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The importance of visual merchandising on retail businesses

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Tips to help your retail business

The retail sector has faced its fair share of challenges over recent years. Every time the economy starts showing signs of recovery, something crops up to damage spending, from Brexit uncertainty to the slightest increase in interest rates.

Retailers are also faced with the changing dynamics of their industry. High street stores are becoming increasingly difficult to operate profitably, and the whole face of town centres is evolving. It is almost two years since the last BHS closed its doors, yet many of the stores still stand vacant in their prime high street locations. Twenty years ago, retailers would have been queueing to take over the lease. Today, there are no takers.

It is not all down to economic factors. Retailing itself has changed immeasurably with the rise of the internet. Around half of last year’s Christmas shopping was performed online. Not only did that mean less money being spent on the high street, it also meant there were half as many potential buyers for the brick and mortar retailers to fight over.

That, then, is the landscape in which today’s shops are operating. In an age when everyone is talking about the importance of a great online presence, it is worth remembering that your physical shopfront is of no less importance than your virtual one. Fewer shoppers with more choice and less money are what you might call a tough audience, and your business needs to be at the top of its game to survive.

It might sound like doom and gloom, but here’s the thing. Sure, anyone can shop online, from teenagers to nonagenarians. But people still like to go out on a Saturday and look round the shops, and therein lies the edge that your business can achieve with effective visual merchandising. Shopping is a visceral experience, and by presenting shoppers with something that gets their attention and is appealing to the eye, you can prompt an emotional response that no website, however technologically advanced and engaging, can hope to achieve. Let’s take a look at some tricks of the trade.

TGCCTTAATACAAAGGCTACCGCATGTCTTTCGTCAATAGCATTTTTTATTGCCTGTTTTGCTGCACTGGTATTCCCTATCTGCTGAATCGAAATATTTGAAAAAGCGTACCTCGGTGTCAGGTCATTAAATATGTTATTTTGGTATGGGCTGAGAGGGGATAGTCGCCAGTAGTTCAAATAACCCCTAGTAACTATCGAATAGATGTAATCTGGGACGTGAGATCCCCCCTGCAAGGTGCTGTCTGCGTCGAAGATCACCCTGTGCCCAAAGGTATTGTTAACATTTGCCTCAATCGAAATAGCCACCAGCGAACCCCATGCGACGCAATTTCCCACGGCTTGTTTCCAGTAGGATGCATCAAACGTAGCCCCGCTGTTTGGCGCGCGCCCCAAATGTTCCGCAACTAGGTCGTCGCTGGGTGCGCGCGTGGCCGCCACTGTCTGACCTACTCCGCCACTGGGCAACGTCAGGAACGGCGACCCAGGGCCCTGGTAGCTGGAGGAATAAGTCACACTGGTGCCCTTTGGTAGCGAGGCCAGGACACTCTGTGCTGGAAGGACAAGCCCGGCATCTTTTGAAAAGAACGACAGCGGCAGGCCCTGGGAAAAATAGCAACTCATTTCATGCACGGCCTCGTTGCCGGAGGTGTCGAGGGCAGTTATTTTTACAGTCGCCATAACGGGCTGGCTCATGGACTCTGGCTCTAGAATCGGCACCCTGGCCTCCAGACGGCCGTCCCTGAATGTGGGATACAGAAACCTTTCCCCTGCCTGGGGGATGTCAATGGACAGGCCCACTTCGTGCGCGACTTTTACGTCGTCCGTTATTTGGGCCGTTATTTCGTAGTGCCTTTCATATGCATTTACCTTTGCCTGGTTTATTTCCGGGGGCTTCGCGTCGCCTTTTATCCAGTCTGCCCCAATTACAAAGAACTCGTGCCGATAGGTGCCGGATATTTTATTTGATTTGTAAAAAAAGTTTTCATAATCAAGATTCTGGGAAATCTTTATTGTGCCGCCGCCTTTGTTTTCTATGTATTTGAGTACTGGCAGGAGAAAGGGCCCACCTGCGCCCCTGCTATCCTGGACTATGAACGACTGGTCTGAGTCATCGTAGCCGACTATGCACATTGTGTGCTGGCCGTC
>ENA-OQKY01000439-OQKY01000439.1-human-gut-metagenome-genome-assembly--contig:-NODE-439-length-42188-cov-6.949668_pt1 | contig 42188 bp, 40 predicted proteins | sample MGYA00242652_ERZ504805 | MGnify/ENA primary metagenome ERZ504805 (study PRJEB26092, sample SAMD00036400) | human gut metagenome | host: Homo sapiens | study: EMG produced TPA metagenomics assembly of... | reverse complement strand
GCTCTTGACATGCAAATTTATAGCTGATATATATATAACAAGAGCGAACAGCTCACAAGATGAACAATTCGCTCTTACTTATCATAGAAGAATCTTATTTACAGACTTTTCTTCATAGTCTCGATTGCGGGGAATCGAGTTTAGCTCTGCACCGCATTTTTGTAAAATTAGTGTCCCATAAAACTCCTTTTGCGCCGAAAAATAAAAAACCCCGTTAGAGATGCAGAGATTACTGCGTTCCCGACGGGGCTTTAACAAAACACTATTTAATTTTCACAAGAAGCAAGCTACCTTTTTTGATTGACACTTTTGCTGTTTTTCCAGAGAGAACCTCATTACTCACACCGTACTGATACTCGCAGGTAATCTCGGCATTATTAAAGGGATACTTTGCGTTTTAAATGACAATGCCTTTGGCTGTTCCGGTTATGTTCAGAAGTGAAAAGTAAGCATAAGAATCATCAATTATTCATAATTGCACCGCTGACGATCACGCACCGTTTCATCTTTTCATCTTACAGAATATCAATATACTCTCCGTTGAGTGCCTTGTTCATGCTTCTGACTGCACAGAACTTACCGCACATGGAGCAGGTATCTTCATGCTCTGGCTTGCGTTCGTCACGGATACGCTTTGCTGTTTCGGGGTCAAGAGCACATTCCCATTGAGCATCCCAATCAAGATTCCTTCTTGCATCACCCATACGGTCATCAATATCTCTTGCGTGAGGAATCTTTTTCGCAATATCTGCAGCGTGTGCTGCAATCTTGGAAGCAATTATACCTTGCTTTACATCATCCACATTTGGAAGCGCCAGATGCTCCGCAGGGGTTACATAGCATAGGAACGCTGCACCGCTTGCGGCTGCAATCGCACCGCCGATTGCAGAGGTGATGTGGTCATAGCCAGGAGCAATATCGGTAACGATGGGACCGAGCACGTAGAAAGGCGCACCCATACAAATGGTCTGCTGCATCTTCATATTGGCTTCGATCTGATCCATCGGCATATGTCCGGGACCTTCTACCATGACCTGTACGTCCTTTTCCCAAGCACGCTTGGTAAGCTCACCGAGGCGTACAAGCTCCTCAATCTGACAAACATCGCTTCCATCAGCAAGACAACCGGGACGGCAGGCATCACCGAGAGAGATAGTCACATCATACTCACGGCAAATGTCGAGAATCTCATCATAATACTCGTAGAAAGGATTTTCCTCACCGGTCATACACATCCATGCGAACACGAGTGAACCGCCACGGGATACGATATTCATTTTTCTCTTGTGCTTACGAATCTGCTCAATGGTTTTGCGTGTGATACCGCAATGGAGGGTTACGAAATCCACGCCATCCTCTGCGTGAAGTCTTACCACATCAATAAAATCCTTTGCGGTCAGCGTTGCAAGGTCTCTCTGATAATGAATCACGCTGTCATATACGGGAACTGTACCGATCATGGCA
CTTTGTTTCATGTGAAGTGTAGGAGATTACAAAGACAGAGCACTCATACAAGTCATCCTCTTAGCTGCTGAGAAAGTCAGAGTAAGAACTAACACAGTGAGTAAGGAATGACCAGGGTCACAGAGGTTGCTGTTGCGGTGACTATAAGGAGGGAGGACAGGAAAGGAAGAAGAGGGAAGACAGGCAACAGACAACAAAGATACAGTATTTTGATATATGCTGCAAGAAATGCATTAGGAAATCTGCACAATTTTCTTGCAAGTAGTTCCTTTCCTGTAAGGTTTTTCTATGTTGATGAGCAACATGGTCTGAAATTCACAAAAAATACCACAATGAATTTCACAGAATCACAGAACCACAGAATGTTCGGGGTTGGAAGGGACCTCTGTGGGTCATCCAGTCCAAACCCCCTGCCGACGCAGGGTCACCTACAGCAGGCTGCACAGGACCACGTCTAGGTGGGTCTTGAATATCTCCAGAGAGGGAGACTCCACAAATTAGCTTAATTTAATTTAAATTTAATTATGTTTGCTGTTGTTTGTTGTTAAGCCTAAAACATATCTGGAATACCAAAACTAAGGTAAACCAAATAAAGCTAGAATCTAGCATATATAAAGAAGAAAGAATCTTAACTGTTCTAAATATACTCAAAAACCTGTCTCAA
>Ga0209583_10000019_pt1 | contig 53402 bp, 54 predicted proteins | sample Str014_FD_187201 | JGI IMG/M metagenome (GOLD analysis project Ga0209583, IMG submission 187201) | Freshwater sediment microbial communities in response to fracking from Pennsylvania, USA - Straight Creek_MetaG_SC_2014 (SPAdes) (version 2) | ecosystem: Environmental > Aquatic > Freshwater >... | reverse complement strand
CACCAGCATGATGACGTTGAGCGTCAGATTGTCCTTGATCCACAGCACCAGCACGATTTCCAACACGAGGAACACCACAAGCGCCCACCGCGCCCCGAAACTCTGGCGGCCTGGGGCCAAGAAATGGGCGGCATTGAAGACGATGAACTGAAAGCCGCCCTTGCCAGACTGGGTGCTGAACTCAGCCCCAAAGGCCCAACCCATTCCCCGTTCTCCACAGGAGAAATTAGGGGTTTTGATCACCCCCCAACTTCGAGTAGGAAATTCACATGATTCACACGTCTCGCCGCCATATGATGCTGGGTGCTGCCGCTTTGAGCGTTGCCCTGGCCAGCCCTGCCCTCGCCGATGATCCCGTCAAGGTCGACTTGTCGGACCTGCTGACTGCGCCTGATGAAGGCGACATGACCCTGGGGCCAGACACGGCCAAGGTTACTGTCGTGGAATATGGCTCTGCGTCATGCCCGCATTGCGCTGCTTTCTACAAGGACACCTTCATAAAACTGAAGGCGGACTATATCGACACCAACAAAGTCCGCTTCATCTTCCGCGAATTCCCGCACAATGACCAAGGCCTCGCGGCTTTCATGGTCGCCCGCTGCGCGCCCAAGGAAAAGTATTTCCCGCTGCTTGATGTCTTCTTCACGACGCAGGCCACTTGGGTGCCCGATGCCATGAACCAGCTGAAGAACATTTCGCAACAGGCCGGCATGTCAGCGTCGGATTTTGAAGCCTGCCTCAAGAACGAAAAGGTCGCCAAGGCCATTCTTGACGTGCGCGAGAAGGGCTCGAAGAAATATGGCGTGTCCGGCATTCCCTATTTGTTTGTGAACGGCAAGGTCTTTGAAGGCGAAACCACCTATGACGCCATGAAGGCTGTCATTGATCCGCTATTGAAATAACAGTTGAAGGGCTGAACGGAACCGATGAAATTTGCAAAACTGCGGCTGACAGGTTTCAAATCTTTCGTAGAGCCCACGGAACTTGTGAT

Get your shop window in order

The phrase we used above was look round the shops, and to get customers to come in you first need to get their attention as they pass. Your shop window is your first shout out to customers, and first impressions are everything. Creating an attractive display is vital, but think bigger – what can you do to make your business stand out from the crowd? That is where technology can be your friend. Digital glass displays provide something out of the ordinary and will get people flocking to the front of your store. These can be combined with infrared touch screens, to make your storefront the talk of the town.

Whether you take a high-tech or more traditional approach to your front window, the other thing to ensure is that it is maintained properly. Leaving cracks unattended for even a day not only constitute a risk to security and people passing by, it also makes your shop look unloved and down at heel. That is where All Emergency Services comes in handy, with its 24-hours per day and 365-days a year call out service for repairs.